Shortly after the triumph of Luiz Inácio Lula da Silva in Brazil and in the midst of the dispute within the ruling Argentine party between Vice President Cristina Fernández de Kirchner (CFK) and President Alberto Fernández, the current Minister of the Interior of Argentina, the ultra-Kirchnerista Wado de Pedro, rushed to Brazil to photograph Lula in a cap emblazoned with “CFK 2023”. And Alberto Fernández, for his part, took a plane to be the first president to embrace the Brazilian, who will formally assume power on January 1, 2023.
In the midst of the race for “the Argentine government running for Lula”, Cristina appeared in public for the first time, after two months of absence, at an event by the Unión Obrera Metalúrgica. In her solemn speech, she recognized the merit of the current Minister of Economy, Sergio Massa, for managing the economic crisis in the face of inflation that is already expected to exceed 100% annually.
Perhaps the most unusual part of Cristina’s speech appeared when she explained that after twelve years of a happily Kirchnerist Argentina, four years of an unhappy Macrista Argentina arrived. And that, although the country is now going through a “very unhappy” state again (this new enormous unhappiness that has lasted for three years seems to be blameless), in 2023 there will be a return (without having gone) to “Kirchnerist happiness”.
However, Lula, who is not Cristina, shortly after having fiercely disputed the electoral campaign in which he defeated Jair Bolsonaro in a sharp confrontation in which mutual accusations abounded, in his last speech before the elections, announced: “As of January 2023, I will govern for 213 million Brazilians; there are not two Brazils, we are a single country, a single people, a great nation”. And the PT leader went even further, reinforcing his message with the following statement: “No one is interested in living in a permanent state of war. These people are tired of seeing the other as an enemy. The time has come to lay down our weapons. . Guns kill and we choose life”.
While Lula made it clear that he will try to rebuild a society fractured by political polarization, it is clear that when the time comes for him to take office, Bolsonaro will not be present, given the justification of a trip abroad. This undemocratic act of not handing over the presidential sash reminds us of 2015, when the outgoing president of Argentina, CFK, without any travel, categorically refused to hand over the presidential sash to then president-elect Mauricio Macri, from the opposition.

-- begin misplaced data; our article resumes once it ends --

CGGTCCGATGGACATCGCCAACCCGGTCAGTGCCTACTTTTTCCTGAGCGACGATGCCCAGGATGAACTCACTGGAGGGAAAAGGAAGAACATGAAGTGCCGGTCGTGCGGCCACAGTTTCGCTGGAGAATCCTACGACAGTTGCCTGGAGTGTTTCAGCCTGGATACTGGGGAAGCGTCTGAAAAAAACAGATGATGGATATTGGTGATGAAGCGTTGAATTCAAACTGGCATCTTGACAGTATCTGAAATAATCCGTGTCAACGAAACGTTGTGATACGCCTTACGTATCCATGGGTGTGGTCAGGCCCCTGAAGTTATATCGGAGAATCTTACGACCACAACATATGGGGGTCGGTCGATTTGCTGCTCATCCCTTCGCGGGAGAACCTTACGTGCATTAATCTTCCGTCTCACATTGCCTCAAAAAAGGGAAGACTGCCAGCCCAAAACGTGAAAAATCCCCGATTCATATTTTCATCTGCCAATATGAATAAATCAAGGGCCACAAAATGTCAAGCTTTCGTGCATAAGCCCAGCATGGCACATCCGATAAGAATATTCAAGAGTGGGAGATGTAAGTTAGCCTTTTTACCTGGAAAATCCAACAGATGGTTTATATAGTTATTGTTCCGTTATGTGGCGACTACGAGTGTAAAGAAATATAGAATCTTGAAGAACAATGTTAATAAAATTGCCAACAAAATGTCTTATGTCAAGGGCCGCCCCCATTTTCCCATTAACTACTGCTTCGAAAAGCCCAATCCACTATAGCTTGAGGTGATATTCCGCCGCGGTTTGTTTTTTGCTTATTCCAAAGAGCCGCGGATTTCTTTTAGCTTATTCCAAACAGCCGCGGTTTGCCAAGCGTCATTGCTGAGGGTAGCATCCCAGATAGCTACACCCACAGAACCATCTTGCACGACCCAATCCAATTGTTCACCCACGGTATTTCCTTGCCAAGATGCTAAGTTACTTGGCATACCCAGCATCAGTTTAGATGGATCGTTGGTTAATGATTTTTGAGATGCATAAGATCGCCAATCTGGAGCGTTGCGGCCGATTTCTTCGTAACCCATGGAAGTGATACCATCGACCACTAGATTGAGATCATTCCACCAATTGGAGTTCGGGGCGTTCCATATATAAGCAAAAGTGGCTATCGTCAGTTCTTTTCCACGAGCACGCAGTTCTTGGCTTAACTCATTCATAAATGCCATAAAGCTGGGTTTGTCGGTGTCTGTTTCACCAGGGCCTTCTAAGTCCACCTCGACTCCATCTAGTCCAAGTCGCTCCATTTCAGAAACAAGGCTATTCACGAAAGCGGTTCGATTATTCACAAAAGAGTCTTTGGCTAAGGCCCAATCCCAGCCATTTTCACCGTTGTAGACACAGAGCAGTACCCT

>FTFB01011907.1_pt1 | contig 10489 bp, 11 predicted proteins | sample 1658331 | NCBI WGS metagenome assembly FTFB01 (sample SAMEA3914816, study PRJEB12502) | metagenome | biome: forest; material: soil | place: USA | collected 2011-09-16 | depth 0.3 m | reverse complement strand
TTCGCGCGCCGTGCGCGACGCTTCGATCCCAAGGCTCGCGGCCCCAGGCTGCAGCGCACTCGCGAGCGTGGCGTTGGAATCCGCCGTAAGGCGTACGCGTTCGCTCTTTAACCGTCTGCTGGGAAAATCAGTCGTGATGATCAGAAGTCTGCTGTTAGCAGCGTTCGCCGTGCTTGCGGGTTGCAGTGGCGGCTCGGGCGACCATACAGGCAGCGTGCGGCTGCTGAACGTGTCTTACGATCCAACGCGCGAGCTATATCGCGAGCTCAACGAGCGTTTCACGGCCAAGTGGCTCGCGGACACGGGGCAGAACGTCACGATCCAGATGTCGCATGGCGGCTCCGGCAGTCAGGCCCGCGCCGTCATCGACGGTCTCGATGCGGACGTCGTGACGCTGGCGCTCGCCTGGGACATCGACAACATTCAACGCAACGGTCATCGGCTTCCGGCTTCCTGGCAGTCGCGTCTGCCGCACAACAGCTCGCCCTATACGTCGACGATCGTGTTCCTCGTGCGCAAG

Cristina intends to convince Argentines that Kirchnerism and Lulism are assimilated by affinities of all kinds. However, her efforts to undermine democracy and polarize society reveal many more similarities with Bolsonarism.
The similarities are not few and range from the lack of protocol knowledge when the political rival wins a presidential election, passing through the identification of the political opponent as an enemy that must be eliminated from the political scene, to the recurring interference in the Judiciary.
While Bolsonaro sought to interfere especially in the judicial institutions that control the elections, such as the Electoral Court, Cristina interfered in justice through initiatives to politicize it (with the pretext of democratizing it), manipulating the Judiciary Council or intending, here and now, to , change the composition of the Supreme Court of Justice.
The recent elections in Brazil made it clear that the country is absolutely polarized and that, in electoral terms, it is divided in two. Furthermore, many voters who voted for Lula or Bolsonaro did so because they were “against each other”, rather than out of affinity with the chosen party/candidate. And on these points, the two Mercosur bigwigs are similar.
In this order of things, after the elections in Brazil, a hard core of Bolsonaristas tried to keep Bolsonaro in the presidency, despite having been defeated at the polls. This core organized roadblocks and met at the main headquarters of the Army, in all state capitals, to demand military intervention in order to prevent Lula’s presidency. Bolsonaro, in tune with this disagreement over Lula’s victory, did not come out to recognize his defeat for two days and, when he did, late, he made a speech that lasted just two minutes, in which he did not recognize the victory of the PT leader, but stated that he would abide by the Constitution.
In Argentina we also have a hard core, Kirchnerist, which we don’t know how it might react if Kirchnerism loses the elections in 2023. What we do know, because its most loyal followers have already warned it on more than one occasion, also blocking streets and manifesting furiously, is that if Cristina is convicted in any of the cases that criminally incriminate her in her functions as a public servant, “a mess will be created”.
The call for a “pueblada” (a social disorder), and to sweep the nation’s Judiciary Power away from the institutional scene if Cristina is convicted, is too similar to Bolsonarist fads.
Cristina is not Lula.